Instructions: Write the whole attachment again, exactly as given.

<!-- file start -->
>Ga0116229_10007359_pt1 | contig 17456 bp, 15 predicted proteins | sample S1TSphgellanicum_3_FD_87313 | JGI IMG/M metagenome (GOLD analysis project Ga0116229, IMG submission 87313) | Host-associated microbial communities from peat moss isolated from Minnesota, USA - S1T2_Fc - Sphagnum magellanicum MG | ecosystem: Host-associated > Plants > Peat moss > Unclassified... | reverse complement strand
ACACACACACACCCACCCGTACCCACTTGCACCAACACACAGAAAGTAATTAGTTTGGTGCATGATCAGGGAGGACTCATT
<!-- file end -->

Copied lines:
>Ga0116229_10007359_pt1 | contig 17456 bp, 15 predicted proteins | sample S1TSphgellanicum_3_FD_87313 | JGI IMG/M metagenome (GOLD analysis project Ga0116229, IMG submission 87313) | Host-associated microbial communities from peat moss isolated from Minnesota, USA - S1T2_Fc - Sphagnum magellanicum MG | ecosystem: Host-associated > Plants > Peat moss > Unclassified... | reverse complement strand
ACACACACACACCCACCCGTACCCACTTGCACCAACACACAGAAAGTAATTAGTTTGGTGCATGATCAGGGAGGACTCATT